Following a brief tour with his band the Fallen Angels, Parsons returned to the studio to record Grievous Angel. It had just been completed when, in September 1973, Parsons overdosed on a combination of morphine and tequila while relaxing at a favorite desert retreat near the Joshua Tree National Monument. He was pronounced dead after being rushed to the Yucca Valley Hospital. A few days later, his coffin, en route to New Orleans for burial, was stolen by his friend and road manager Phil Kaufman, taken back to Joshua Tree and set afire. It was later revealed that Parsons had expressed a wish for his ashes to be scattered at Joshua Tree in the event of his death.
Parsons' legacy lived on as Emmylou Harris toured with his old band and covered and popularized his material, as did many others in later years, including Costello on his country LP of 1981, Almost Blue. Costello also wrote liner notes for a 1982 British compilation of Parsons' work. Bernie Leadon's song "My Man," from the Eagles' 1974 On the Border, was a tribute to Parsons, and a song Richie Furay wrote about him in 1969, "Crazy Eyes," was the title track of a 1973 Poco LP.
In 1979 Sierra/Briar Records released an album of early Parsons material with the Shilohs; a live recording of a Fallen Angels gig was released by the label four years later. In 2000 Sundazed issued some of Parsons' solo acoustic demos as Another Side of This Life: The Lost Recordings of Gram Parsons, 1965-1966, which featured mostly covers of traditional and contemporary urban folk songs but also included an early version of his "Brass Buttons," a song that had been recorded by Parsons' Florida buddy Jim Carlton. The Gram Parsons Notebook, also released in 2000, featured bluegrass-style songs composed of music set to Parsons' lyrics found in one of his journals by former ISB member John Nuese. The 46-song compilation Sacred Hearts and Fallen Angels: The Gram Parsons Anthology arrived on Rhino in 2001, and five years later the label released The Complete Reprise Sessions, which compiled his two solo albums with extra tracks, alternate takes and radio interviews. The archives continue to be plundered for any evidence of unheard Parsons music; in 2007. The Gram Parsons Archive, Vol. 1: Live at the Avalon Ballroom 1969, was released by the San Francisco indie, Amoeba Records.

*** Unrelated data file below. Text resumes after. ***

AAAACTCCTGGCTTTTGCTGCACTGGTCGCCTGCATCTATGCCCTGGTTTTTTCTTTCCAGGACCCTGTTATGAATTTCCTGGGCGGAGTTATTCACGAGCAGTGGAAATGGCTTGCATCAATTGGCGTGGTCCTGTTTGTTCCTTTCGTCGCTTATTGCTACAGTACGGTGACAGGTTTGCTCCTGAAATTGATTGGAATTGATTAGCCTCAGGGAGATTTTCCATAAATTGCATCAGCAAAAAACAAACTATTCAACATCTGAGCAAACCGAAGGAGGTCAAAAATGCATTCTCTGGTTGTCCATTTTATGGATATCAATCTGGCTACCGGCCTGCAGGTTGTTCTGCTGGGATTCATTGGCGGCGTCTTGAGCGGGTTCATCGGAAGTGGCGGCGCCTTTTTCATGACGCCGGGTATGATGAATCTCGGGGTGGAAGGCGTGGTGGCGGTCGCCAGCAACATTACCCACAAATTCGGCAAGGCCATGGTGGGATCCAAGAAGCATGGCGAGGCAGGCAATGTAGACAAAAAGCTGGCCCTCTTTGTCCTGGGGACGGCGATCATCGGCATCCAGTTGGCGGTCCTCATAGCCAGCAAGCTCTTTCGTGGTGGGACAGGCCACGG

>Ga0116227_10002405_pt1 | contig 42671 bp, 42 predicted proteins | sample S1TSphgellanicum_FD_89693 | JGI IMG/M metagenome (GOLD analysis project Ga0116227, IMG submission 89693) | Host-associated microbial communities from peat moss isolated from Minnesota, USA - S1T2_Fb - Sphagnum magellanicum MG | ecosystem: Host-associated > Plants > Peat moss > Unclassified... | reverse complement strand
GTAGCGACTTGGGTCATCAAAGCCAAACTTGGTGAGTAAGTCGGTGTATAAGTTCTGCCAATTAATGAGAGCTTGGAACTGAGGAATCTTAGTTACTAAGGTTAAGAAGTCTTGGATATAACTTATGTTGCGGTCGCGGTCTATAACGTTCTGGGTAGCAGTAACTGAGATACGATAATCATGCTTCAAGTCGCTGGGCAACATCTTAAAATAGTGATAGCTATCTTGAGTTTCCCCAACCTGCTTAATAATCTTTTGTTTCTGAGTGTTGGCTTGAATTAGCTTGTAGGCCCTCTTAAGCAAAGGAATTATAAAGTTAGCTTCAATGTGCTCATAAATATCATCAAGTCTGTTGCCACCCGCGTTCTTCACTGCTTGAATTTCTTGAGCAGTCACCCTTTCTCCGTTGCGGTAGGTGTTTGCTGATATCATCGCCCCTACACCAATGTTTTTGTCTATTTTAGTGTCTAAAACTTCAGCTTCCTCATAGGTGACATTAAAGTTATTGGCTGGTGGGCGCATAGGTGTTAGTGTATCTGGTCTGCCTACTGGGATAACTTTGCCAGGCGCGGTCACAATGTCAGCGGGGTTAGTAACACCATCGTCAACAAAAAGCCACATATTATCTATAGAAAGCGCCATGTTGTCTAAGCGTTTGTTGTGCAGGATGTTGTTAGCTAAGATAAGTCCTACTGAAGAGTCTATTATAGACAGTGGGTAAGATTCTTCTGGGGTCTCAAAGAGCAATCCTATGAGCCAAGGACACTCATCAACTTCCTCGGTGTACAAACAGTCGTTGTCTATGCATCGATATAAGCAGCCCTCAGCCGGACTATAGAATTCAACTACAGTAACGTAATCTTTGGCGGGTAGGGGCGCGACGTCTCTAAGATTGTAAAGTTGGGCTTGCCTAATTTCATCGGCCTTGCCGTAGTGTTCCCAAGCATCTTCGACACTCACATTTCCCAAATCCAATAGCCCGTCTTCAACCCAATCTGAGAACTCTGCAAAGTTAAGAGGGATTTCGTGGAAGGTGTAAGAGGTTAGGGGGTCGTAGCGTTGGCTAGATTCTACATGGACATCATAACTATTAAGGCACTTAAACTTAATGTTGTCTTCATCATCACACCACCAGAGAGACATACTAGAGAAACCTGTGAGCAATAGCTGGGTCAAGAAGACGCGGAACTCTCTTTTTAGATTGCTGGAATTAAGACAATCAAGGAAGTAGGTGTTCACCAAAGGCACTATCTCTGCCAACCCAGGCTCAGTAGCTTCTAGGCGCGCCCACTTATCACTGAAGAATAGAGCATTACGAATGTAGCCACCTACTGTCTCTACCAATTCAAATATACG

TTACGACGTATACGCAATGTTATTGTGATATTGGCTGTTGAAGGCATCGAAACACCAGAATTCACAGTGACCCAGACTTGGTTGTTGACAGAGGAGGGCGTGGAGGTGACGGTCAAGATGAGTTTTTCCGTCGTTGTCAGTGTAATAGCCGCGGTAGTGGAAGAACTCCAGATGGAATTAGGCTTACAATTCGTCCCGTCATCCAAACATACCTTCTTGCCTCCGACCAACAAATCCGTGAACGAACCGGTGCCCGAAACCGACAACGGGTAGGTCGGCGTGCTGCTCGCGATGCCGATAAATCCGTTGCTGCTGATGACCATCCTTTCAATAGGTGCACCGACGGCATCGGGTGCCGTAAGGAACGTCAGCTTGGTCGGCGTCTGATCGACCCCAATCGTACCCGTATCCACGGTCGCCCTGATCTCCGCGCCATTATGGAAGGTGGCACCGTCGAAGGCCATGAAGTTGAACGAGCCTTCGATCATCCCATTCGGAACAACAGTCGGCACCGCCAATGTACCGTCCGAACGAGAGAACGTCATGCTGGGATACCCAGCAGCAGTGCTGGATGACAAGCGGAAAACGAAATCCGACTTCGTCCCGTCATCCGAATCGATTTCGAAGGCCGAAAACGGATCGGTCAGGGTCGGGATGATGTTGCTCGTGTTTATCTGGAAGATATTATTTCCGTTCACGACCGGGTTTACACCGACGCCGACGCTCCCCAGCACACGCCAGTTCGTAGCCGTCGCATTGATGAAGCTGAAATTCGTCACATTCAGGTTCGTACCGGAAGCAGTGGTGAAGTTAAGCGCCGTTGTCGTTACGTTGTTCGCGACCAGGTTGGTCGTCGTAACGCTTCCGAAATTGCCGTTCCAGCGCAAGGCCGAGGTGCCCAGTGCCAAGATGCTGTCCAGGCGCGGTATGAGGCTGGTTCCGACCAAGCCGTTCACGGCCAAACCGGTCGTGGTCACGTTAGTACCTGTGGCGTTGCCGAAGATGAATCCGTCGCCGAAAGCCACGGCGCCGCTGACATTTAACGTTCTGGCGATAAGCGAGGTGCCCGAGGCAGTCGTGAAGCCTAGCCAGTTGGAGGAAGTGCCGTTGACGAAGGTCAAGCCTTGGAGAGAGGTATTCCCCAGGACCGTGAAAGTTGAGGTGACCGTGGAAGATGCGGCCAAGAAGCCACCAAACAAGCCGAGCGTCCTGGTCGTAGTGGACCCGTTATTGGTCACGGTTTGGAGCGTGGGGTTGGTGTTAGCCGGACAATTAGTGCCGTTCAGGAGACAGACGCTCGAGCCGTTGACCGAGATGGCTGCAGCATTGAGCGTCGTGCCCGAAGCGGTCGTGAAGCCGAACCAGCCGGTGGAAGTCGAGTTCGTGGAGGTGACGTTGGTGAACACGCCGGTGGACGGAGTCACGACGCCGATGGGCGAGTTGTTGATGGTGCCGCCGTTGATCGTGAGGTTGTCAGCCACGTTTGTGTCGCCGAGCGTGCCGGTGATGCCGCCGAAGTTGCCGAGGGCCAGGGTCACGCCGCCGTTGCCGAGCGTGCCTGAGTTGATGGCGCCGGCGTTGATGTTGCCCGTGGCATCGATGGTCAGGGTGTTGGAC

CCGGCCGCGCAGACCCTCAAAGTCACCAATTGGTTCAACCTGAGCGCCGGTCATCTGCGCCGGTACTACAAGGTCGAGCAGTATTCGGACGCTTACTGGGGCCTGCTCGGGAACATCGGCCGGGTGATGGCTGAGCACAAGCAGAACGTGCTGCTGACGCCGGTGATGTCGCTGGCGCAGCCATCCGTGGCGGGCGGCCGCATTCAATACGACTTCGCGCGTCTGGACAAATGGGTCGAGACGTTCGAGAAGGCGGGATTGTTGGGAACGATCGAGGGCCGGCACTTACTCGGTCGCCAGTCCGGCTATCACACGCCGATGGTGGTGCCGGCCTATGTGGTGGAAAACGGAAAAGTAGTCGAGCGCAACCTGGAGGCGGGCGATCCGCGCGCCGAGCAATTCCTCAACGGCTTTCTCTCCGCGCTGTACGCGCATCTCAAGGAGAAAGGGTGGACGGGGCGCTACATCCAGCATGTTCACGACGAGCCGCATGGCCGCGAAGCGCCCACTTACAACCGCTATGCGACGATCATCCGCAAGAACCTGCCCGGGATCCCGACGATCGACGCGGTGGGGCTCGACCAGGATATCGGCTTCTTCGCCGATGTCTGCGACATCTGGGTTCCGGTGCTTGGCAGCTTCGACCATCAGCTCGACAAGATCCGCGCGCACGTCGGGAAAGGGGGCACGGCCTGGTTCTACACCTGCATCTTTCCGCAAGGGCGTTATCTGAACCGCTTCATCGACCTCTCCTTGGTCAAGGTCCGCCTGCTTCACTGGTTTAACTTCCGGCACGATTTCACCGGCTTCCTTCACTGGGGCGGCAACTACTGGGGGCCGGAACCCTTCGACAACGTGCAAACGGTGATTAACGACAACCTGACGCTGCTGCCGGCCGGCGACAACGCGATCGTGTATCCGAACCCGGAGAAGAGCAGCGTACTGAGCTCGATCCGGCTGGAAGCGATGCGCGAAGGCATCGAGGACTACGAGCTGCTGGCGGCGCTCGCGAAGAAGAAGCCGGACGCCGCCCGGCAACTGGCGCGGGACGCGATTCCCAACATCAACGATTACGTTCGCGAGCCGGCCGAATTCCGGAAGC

Tribute albums have also kept Parsons' songs alive. In 1993 Rhino issued Conmemorativo: A Tribute to Gram Parsons, with his songs covered by post-punk artists including the Mekons, Uncle Tupelo, Bob Mould, Peter Buck (R.E.M.), Peter Holsapple, Susan Cowsill, Steve Wynn, and others. Emmylou Harris was the executive producer of the 1999 tribute album Return of the Grievous Angel (Almo Sounds) featuring, among others, Lucinda Williams, Steve Earle, and Harris duets with Chrissie Hynde, Beck, and Sheryl Crow. A performance by many of the album's contributors was televised on the PBS program Sessions at West 54th Street in 1999.
Several books and films on the singer have appeared, most notably 1998's Hickory Wind: The Life and Times of Gram Parsons, by early Rolling Stone editor Ben Fong-Torres, and Gandulf Hennig's 2006 documentary Gram Parsons: Fallen Angel. In 2003 Grand Theft Parsons, a dark comedy focusing on the theft and burning of Parsons' body, starred Johnny Knoxville (from MTV's Jackass) as the singer's cowboy road manager Kaufman.
Portions of this biography appeared in The Rolling Stone Encyclopedia of Rock & Roll (Simon & Schuster, 2001). Mark Kemp contributed to this article.
To read the new issue of Rolling Stone online, plus the entire RS archive: Click Here
CULTURE 14 Gonzo Masterpieces
Picks From Around the Web
blog comments powered by Disqus